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    Sunday, April 14, 2024

    Tipping Point: Our picks and pans


    American Fiction

    In a world of superhero flicks and sequels, it’s rare to find a film that is, by turns, funny, touching and thought-provoking. “American Fiction” is all those things and more, in a movie that explores racial identity. There’s a reason it’s up for a Best Picture Oscar, as well as being nominated in other categories. Jeffrey Wright plays a Black author whose erudite tomes don’t interest readers or, increasingly, publishers. Out of frustration, he pens a book under a pseudonym that panders to White stereotypes of Black people and culture. (A young gang banger, a deadbeat dad, etc.) It becomes a hit. Wright is perfect as the author, as is Sterling K. Brown as his brother, a plastic surgeon who has just left his marriage and come out as gay. The whole cast is spot-on, from Tracee Ellis Ross as Wright’s sister to Erika Alexander as his new love interest to Leslie Uggams as his Alzheimer’s-stricken mother. One nitpick: There are two meta moments in the movie, and there should have been more to make the ending seem less jarring.

    – Kristina Dorsey


    Mr. Texas

    Lawrence Wright

    Wright, in addition to a hyper successful career as a playwright, novelist and longtime investigative reporter at The New Yorker, is maybe best known as the Pulitzer Prize-winning author of “The Looming Tower,” arguably the finest of many deep-dives into 9/11. He’s also a native Texan, longtime resident of Austin and, like many of us with a connection to the Lone Star State, very conflicted about what’s happened to that place. “Mr. Texas” is a wonderful novel about a Sonny Lamb, a West Texas rancher whose life, after front-lines duty in Iraq, has been notable in its underachievement. When a moneyed lobbyist discovers Sonny and thinks he’d be the perfect dupe as a state rep — then gets him elected — the setting is ripe for satire. And “Mr. Texas” IS funny. At the same time, though, Wright imbues Sonny with a noble spirit, a wonderful wife, more brains than he’s been credited with, and there’s a strong element of “Mr. Smith Goes to Washington” in the story. But there’s the reality of the contemporary and oft-despicable Texas political scene, plus a depressing but accurate behind-the-scenes look of How Government Works — or, really, doesn’t work — across the American spectrum.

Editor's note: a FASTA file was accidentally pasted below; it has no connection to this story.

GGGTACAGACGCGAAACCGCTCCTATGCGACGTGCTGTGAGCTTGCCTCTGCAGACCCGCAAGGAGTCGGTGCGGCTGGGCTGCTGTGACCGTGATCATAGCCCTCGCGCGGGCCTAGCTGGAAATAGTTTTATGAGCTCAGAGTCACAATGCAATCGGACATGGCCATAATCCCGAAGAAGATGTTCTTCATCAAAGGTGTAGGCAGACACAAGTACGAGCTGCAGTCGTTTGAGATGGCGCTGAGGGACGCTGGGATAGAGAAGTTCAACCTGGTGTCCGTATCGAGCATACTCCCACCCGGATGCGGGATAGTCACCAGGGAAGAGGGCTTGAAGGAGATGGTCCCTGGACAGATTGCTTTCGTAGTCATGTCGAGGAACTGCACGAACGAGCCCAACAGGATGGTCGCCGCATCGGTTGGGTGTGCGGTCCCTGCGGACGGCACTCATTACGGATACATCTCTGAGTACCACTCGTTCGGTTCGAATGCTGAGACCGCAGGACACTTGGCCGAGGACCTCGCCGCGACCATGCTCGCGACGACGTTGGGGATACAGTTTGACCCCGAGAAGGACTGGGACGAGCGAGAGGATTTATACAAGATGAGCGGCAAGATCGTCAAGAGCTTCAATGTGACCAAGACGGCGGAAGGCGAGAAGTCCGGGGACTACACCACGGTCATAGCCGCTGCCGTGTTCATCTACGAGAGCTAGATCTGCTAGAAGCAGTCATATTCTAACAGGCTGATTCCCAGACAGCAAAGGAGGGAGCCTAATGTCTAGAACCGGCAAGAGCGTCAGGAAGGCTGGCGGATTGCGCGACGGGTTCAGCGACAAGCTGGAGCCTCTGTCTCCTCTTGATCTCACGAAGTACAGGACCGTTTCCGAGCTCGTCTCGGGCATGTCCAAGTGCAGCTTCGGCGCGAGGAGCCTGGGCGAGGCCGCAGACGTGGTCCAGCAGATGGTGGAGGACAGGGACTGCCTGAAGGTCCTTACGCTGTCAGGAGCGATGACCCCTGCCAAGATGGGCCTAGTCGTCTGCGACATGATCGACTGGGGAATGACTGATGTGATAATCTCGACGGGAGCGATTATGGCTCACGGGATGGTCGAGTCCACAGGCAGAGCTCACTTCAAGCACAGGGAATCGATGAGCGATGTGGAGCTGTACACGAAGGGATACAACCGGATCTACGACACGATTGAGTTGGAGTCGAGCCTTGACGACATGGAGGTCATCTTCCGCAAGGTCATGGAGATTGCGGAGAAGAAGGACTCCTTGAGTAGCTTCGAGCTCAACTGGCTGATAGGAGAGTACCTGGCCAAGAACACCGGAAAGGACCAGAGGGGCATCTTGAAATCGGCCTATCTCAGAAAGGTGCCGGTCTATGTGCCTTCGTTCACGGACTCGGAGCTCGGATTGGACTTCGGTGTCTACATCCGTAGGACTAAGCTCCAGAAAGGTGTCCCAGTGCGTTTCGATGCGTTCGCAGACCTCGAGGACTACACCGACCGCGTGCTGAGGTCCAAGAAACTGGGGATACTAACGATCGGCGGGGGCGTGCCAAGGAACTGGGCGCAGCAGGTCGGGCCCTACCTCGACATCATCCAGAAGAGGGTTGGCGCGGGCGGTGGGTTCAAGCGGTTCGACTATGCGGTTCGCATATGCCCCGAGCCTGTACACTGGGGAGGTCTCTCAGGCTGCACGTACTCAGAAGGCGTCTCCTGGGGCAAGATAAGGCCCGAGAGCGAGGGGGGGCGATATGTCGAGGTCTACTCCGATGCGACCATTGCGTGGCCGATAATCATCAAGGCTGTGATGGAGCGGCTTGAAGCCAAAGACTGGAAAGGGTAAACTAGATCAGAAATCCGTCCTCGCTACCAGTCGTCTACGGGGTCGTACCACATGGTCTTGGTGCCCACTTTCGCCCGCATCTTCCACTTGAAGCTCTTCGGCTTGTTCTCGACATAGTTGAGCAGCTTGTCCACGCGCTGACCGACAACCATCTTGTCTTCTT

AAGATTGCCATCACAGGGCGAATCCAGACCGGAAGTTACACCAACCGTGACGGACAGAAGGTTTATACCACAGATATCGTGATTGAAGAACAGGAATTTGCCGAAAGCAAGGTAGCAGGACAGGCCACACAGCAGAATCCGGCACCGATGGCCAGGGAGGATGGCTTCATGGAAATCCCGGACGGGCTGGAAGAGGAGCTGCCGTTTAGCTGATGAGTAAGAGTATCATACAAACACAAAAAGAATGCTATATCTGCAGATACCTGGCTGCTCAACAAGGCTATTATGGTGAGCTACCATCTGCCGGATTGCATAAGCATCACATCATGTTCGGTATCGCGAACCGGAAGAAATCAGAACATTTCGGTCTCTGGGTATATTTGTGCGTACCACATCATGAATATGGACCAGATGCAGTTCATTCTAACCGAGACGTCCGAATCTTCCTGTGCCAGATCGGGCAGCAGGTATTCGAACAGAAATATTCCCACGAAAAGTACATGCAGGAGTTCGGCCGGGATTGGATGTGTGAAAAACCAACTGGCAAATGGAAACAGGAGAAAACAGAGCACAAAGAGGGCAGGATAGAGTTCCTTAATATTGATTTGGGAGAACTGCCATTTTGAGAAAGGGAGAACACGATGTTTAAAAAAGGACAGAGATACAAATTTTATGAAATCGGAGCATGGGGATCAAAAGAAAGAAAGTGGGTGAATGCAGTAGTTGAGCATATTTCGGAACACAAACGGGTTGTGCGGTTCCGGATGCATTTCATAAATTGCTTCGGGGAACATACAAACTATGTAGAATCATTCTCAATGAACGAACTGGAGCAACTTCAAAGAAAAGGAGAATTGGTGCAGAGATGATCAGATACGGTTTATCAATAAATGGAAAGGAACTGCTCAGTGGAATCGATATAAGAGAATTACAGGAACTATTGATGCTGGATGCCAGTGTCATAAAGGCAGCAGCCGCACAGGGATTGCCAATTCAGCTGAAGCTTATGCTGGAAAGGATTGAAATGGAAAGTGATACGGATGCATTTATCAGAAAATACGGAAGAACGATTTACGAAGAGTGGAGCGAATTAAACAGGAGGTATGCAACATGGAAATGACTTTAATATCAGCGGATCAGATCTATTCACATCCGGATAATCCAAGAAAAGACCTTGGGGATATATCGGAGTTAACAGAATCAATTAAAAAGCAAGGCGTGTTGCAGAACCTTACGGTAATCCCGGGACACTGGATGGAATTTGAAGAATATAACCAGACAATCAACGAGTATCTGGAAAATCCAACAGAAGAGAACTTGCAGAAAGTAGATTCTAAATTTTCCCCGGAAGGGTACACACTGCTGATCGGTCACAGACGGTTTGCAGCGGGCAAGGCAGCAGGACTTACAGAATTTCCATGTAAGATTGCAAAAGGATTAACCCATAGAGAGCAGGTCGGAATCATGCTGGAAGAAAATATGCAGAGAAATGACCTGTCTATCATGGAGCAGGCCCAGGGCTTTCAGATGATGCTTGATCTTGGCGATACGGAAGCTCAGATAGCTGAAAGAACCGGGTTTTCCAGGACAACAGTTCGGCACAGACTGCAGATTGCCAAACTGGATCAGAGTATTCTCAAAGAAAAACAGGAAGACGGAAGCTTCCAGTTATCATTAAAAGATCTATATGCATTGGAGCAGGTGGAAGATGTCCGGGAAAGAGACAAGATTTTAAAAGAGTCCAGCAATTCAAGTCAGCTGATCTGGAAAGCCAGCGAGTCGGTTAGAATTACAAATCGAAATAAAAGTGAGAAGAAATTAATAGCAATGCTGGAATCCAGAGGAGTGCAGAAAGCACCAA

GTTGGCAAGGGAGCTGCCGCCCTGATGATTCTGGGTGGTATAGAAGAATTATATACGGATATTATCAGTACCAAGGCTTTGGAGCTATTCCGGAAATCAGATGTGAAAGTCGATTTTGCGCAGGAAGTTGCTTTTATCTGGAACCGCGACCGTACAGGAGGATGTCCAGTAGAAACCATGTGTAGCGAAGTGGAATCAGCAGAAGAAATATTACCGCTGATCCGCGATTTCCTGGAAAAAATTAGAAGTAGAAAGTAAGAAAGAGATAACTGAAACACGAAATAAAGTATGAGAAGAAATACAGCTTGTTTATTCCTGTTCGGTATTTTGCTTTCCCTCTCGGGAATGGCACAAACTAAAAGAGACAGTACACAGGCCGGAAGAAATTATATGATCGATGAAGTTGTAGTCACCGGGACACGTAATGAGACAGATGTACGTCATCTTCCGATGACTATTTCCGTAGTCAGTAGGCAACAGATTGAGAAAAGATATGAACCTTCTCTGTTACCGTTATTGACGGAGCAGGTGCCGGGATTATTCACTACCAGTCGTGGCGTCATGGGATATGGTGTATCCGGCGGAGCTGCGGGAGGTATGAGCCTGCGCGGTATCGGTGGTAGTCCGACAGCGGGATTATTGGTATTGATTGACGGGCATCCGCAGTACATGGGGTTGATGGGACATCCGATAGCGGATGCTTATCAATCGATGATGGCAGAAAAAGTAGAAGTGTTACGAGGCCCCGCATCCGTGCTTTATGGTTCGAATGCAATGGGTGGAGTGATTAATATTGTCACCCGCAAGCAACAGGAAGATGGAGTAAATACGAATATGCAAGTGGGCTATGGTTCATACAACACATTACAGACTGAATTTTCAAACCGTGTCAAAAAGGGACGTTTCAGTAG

— Rick Koster


    Killers of the Flower Moon

    Well, we were all correct: This Martin Scorsese film didn’t need to be 3-1/2 hours. And yet, it’s still a powerful movie. It’s a searing look at the destructiveness of greed and man’s often dispassionate inhumanity to his fellow man – in this case, White man’s inhumanity to Native peoples. Holding it together is the luminous Lily Gladstone, soulful and quietly expressive as Mollie, as Osage woman whose family in 1920s Oklahoma owns headrights to some oil fields there. One by one, her relatives, as well as other affluent Osage members, die mysteriously. Robert De Niro is imposing as King Hale, a wealthy rancher who wants even more wealth; he’s the one orchestrating the Osage murders. As Hale’s weak and far-from-quick-witted nephew — and Mollie’s husband — Leonardo DiCaprio seems to be straining to ACT in this role. With his fake bad teeth, his jutting jaw, and his guttural speech, he seems like a watered-down version of Billy Bob Thornton in “Sling Blade.” His love story with Mollie is hard to understand (what does she see in him?), but DiCaprio and Gladstone still manage to create a believable and passionate bond.

    – Kristina Dorsey

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